A few months ago, I received an email from a produce importer suggesting I try black garlic. My contact from Frieda's said black garlic had been compared to such ingredients as balsamic vinegar.
Let's backtrack for a bit. What is black garlic? Black garlic is fermented regular garlic, just as soy sauce and black bean sauce are. Fermentation is a natural process where sugar is converted to acid (vinegar) or alcohol (beer!). One of the most delicious results of fermentation is lactic acid. Bacteria create lactic acid in vegetables which are pickled, and milk which is cultured (among other things).
Fermentation occurs naturally - with a bit of help - and has been used for thousands of years to preserve food. I'm no scientist, but my understanding of fermentation is encouraging "good" bacteria to take over and transform our food into something edible before "bad" bacteria get hold and destroy everything.
Without fermentation, we would probably have died out a long time ago, because it sustained mankind during periods of drought, famine, seafaring, and plain old wintertime.
The result of fermentation is frequently a mouth-watering savory, sweet, and pleasant flavor; it can also be savory and have the aroma of gym socks and the texture of slime mold (in the case of natto).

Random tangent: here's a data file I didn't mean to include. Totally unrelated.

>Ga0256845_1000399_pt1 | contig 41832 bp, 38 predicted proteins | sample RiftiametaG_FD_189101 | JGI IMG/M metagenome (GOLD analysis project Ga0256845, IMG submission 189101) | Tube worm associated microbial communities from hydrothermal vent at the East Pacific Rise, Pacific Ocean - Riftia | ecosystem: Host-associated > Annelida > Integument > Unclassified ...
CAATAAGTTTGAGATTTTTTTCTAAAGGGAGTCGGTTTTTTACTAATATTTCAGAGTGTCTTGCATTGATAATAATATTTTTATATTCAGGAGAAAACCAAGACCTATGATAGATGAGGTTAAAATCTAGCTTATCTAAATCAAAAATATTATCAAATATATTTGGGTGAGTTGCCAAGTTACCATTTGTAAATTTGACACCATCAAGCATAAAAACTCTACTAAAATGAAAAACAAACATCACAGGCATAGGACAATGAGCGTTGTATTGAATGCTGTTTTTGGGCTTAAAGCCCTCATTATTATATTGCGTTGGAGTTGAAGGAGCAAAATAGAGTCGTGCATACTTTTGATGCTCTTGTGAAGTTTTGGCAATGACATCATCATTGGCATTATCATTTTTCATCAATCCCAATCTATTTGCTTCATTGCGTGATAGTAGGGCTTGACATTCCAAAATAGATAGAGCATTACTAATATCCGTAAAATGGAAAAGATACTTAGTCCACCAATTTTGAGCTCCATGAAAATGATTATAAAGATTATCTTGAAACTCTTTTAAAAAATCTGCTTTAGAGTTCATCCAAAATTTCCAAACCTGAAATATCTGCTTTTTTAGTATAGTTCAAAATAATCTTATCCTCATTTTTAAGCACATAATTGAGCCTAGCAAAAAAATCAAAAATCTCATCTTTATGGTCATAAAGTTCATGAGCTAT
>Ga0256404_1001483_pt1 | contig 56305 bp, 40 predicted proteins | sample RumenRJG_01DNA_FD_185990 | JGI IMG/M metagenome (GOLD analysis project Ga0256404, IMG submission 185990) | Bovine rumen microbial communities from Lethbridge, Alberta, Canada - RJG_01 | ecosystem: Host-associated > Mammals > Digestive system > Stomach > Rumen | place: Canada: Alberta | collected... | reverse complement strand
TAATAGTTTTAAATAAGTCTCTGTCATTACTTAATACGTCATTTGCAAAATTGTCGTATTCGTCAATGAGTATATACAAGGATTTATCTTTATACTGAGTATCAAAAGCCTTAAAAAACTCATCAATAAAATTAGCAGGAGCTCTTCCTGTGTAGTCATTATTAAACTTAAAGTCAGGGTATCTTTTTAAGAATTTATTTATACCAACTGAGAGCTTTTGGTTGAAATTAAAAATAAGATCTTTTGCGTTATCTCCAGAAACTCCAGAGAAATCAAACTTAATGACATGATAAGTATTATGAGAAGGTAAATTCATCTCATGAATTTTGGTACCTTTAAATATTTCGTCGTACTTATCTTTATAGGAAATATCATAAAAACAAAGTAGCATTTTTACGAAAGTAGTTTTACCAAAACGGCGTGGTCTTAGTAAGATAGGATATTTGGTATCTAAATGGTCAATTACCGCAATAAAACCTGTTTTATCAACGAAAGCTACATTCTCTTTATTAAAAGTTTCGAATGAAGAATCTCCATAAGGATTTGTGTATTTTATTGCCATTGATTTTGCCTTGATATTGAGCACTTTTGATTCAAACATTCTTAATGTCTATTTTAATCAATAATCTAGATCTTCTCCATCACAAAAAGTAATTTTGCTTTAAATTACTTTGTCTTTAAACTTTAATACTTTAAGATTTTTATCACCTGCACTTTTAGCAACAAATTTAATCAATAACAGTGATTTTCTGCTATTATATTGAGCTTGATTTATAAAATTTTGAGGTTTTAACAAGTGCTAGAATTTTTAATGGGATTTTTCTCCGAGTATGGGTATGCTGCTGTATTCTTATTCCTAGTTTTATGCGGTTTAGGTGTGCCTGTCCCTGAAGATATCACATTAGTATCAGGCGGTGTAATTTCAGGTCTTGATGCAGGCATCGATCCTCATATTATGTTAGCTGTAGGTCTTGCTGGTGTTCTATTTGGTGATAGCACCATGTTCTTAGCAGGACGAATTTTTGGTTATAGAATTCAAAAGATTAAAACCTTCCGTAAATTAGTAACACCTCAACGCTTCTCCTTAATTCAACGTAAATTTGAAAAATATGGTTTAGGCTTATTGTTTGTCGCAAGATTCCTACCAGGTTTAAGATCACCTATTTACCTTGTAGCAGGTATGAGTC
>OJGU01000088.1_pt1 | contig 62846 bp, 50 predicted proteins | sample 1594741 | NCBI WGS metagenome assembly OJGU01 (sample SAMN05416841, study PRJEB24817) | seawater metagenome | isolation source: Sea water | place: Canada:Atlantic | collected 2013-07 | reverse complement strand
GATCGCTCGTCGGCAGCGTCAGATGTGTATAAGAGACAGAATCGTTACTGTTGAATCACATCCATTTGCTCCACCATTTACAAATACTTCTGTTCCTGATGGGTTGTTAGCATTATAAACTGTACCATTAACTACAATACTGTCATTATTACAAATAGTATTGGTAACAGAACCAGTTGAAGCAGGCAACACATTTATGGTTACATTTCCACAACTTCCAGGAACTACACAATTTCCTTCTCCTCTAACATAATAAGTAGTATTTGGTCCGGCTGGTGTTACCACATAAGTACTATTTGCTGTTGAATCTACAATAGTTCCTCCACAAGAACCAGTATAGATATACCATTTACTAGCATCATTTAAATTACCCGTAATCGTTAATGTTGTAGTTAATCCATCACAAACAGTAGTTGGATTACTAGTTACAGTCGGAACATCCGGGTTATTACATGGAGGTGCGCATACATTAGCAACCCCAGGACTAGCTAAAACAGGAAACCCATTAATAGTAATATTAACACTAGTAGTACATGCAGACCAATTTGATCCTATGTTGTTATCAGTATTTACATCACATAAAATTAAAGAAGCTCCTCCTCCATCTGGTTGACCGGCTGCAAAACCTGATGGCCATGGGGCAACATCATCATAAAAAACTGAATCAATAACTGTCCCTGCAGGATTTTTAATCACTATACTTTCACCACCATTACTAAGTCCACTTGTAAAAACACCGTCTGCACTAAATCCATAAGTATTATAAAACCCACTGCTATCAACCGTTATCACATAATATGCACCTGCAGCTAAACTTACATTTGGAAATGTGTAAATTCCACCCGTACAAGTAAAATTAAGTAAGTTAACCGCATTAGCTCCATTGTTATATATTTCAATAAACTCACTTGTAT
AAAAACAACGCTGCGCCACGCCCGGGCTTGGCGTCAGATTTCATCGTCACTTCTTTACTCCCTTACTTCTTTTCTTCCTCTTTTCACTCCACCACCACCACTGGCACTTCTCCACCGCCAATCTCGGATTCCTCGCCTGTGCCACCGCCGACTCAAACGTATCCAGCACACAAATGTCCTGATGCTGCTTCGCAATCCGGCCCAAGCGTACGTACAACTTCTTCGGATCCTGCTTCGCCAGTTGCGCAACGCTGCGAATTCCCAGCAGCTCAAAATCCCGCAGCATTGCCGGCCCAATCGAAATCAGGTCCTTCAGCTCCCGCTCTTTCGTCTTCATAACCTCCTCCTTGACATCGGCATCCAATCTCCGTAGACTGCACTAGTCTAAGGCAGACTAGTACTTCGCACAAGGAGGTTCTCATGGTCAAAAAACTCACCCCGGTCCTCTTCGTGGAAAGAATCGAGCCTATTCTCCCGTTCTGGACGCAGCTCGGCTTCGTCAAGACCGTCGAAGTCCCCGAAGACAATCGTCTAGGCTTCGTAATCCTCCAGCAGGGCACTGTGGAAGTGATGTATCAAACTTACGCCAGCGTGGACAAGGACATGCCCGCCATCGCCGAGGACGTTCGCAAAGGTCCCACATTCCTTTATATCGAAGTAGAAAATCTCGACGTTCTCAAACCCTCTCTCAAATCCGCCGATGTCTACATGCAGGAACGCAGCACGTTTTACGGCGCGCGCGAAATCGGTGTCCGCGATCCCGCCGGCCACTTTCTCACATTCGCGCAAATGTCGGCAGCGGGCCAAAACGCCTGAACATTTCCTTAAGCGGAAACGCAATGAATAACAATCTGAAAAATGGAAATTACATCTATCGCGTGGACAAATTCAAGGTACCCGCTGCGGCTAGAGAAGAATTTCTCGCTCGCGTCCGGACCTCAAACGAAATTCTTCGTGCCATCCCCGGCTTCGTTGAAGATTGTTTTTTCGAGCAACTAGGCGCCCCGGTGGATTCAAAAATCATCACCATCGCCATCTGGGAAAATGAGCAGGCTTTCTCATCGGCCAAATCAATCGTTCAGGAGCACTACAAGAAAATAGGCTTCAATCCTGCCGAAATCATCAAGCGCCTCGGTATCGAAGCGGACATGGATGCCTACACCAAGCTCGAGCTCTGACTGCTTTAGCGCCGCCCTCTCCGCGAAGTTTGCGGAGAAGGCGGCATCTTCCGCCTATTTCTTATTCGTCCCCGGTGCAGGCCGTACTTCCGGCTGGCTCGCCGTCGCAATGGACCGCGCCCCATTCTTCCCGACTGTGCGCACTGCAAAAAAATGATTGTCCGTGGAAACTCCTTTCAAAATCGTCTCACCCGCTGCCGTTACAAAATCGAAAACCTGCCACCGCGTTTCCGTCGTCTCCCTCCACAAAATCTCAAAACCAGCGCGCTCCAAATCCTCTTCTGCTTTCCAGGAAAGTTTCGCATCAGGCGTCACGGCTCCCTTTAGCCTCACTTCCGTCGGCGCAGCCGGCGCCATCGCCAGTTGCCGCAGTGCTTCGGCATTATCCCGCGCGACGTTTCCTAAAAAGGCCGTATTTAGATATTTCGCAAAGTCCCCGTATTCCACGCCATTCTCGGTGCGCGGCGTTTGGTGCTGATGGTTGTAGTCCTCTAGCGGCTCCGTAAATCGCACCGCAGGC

Fermented garlic has the better qualities of fermentation; the process mellows out the pungency of raw garlic and creates a spreadable, sweet condiment which practically defines umami (the flavor of savory deliciousness).
So, what to do with this little treat? I found it wonderful spread on butter toast and added to simple pasta sauces (especially creamy or buttery ones). It seems particularly well-suited to anything containing cheese and cream, and would make a very lovely flavoring agent for vegetarian dishes, as it can be difficult to get that rich, meaty taste without the use of actual meat.
One of my favorite applications was in soup. I make a rich and hearty chicken broth loaded with black garlic in addition to the usual mirepoix (onions, carrots, celery). I strained them out before serving, but they added an amazing depth of flavor to the soup; something which would be undetectable as an individual component, but rather an undefinable deliciousness. (Okay, i've used deliciousness twice now, meaning you will probably begin to doubt the validity of my claim.) The garlic also added a great dark brown color to the usually pale chicken soup. At the suggestion of one of my Tweeps, I made herbed dumplings for the soup and it was tasty indeed. I'll write about it sometime soon.
Black garlic gets its color from the transformation of the amino acids. Because of its incredibly high antioxidant content, black garlic has been used for years as a health food until someone from the culinary world discovered its usage!
Black garlic is available the Hills Market, Weiland's, and Big Bird stores. You can usually find it in the garlic and shallot portion of the produce section. It comes in a little black plastic packet. It will last for a very long time as long as it isn't exposed to too much moisture; I keep the little silicone packet which comes with it, and store them together in a zip-top container after opening.